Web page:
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Theseus in a Bottle

May 31, 2011

Theseus (VII) is the second iteration of my cocoa-cinnamon mead, and last night, after a scant 13 days fermenting, I bottled it.

The reason I named it Theseus is because although I liked Mead II (my first Cocoa-cinnamon) mead enough to try to duplicate it (thus entitling the recipe a name) I wanted to make changes too. I realized that if I sought to only name the recipes that remained completely unchanged that I’d have lots of trial and errors to do before coming up with a mead worthy of a name.

I was faced with a dilemma – how worthy is worthy enough? What makes the word similar different from the word identical? Why must we face such ambiguities!?

For instance I knew that if one batch contained lemons and the other cinnamon the two are too dissimilar to be named the same. Likewise if one contains 5 lbs of honey and the other 15 lbs.

But what if one contains Cassia cinnamon and the other Ceylon? Or 100 grams of cocoa beans instead of 75?
Lets suppose as long as the difference is less than 10% they are the same. So 90 grams of cocoa beans and 100 grams of cocoa beans and the two may bear the same name.

But then one must qualify by saying only the original really counts otherwise you could easily descend from 90 grams to 81, and from 81 to 73, and so on and so forth until you have a product with as close to 0 cocoa beans as you wish and another with 100 grams and they could bear the same name.

So then the first recipe is truly the only recipe worthy of the name. All of the rest are mere shadows of the first as nothing can be named from them. This seems to be an affront to progress; eschewing change embracing tradition for the simple sake of tradition.

So, much like Theseus replacing parts of his ship as needed or desired, I decided I too can replace parts of a recipe, increasing or decreasing as I see fit and the name can flex with it. Ultimately ambiguities are something that we face every day, and the way we get around them is by ignoring that they exist and carrying on with our lives.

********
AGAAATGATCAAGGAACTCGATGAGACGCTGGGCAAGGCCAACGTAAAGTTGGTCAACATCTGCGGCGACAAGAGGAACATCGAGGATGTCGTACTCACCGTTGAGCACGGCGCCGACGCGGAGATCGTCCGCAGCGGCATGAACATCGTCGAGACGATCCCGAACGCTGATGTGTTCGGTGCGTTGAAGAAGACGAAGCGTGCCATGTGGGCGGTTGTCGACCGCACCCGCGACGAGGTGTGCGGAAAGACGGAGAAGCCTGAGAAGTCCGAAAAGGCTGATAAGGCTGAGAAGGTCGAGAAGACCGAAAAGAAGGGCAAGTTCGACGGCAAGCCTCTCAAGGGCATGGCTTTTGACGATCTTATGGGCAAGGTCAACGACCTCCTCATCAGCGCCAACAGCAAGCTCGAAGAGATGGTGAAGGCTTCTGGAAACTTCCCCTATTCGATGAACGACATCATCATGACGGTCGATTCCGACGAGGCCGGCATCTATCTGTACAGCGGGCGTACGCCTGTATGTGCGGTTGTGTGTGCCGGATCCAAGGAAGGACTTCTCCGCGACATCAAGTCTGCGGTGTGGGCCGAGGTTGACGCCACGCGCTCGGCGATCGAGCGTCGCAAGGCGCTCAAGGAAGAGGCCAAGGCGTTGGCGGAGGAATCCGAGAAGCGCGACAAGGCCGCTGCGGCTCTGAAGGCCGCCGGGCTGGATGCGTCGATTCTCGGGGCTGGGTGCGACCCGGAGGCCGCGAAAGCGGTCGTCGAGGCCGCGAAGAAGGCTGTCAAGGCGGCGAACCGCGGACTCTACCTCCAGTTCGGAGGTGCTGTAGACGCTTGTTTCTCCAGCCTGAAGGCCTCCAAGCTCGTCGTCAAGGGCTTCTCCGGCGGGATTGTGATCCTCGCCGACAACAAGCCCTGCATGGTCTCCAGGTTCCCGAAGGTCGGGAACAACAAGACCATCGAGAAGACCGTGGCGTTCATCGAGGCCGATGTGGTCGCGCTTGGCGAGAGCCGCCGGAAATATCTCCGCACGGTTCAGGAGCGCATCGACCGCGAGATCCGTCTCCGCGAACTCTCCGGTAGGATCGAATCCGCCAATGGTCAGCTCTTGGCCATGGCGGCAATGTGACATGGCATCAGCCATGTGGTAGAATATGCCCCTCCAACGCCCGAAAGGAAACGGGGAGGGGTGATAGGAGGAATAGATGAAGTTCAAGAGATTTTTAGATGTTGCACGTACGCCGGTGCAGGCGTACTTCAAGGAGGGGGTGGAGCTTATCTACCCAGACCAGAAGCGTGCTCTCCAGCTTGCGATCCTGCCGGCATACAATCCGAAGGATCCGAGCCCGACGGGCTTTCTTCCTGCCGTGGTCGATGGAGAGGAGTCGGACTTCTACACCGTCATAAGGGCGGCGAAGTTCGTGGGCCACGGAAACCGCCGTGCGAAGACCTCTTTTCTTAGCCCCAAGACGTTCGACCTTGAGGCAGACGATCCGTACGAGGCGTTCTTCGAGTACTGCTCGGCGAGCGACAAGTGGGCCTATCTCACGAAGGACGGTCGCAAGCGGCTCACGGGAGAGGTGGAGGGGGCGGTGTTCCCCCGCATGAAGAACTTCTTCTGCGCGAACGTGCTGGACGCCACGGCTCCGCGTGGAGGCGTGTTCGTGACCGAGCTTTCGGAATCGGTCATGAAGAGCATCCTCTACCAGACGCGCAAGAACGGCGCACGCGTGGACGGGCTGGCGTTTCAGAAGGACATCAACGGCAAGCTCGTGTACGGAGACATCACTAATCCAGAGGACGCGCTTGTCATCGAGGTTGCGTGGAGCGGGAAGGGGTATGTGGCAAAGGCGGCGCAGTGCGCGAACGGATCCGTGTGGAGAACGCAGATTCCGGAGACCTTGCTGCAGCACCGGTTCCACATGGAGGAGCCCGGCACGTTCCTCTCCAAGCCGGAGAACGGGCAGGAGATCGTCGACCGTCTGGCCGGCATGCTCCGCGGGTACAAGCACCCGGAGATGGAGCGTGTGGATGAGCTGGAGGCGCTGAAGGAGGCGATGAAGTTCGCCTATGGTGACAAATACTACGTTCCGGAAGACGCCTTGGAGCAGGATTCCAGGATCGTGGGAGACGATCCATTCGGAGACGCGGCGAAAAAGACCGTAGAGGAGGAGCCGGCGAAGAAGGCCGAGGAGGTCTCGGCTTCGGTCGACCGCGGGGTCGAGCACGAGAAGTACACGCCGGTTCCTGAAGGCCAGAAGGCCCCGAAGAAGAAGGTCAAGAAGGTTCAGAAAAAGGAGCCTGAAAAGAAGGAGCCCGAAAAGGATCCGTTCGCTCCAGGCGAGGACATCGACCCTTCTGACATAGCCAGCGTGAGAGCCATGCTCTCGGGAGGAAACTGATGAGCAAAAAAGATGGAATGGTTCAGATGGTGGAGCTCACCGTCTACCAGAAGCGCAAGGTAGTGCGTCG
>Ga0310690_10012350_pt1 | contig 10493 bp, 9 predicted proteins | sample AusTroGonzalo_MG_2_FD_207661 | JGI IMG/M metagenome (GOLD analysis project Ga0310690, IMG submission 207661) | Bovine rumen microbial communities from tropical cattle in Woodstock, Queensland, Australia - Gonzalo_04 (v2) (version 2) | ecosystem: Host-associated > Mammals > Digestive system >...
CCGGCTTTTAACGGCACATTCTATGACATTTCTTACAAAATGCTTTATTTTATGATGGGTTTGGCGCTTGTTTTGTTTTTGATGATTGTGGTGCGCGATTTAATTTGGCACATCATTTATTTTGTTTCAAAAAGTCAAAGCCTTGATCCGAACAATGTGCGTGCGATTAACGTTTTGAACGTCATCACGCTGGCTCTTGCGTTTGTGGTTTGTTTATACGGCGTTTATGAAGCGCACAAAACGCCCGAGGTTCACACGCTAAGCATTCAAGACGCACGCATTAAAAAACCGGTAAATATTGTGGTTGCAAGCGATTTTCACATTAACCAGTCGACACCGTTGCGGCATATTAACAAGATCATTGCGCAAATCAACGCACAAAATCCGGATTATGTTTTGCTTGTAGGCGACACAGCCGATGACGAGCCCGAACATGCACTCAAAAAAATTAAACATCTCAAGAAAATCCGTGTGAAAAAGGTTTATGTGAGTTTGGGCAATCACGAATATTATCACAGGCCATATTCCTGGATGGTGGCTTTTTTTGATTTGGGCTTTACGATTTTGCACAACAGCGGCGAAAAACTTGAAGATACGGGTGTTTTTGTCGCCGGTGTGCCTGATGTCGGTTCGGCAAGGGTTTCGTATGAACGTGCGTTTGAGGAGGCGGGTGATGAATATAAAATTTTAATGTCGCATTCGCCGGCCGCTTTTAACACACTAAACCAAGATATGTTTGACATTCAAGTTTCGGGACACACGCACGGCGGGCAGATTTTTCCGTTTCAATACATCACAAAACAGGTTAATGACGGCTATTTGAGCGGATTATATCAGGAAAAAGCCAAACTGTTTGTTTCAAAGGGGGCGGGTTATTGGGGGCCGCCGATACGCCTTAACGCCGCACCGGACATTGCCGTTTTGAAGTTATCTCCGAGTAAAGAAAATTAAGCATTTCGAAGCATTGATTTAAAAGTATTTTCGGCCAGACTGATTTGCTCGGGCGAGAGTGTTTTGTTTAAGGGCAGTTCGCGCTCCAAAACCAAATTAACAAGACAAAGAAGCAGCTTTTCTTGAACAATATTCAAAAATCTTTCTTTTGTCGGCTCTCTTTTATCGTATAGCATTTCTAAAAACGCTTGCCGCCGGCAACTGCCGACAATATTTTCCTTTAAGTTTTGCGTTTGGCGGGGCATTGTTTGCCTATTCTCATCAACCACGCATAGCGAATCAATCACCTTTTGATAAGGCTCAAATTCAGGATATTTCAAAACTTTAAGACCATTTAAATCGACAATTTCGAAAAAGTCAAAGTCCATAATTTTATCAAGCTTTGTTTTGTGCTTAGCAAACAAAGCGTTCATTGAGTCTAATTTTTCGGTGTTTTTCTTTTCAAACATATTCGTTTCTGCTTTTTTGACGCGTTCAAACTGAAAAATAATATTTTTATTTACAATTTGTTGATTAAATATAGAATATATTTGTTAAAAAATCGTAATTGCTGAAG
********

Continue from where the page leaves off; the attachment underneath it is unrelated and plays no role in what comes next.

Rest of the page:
Now…for a word of advice for anyone planning on brewing.  Save yourself lots of swearing and unfathomable rage by purchasing what is known as an ‘auto-siphon’ rather than using what amounts to a hollow stick with a hose on the end and creating the siphon yourself.  For those of you who are unfamiliar with siphons, if you place a pipe from a higher water source to a lower point and then magically encourage the water to make that first journey to the lower level the water will continue to travel to the lower point until the top source is depleted or the two water levels reach an equilibrium.  For those of you who’ve ever tried to siphon gasoline, you use the hose like a straw, inhaling and wondering why it isn’t working until gasoline splashes all over you and it dawns on you that gasoline is one of the foulest tasting liquids you’ve ever tasted (to this day this remains true for me).  Aquarium enthusiasts also have their own tactic of starting a siphon, usually involving lots of swearing and pleading to the various deities that control such things as siphons and vacuum pressure and whatnot.

But the reality is: buy an auto-siphon*.  I had one…that I broke.  I decided that I’d save myself the $20 and do it the old-fashioned way and if I could ever bottle suffering and sell it (Mafia enforcer in a can?) I’d charge way more than $20 for the misery of siphoning.

*Alternatively non-siphon methods exist.  Since they don’t involve the word siphon you can basically rest at ease knowing that your vision won’t mist over with red and you’ll awake covered in blood with a pair of crimson kitchen shears still clutched in your hands.

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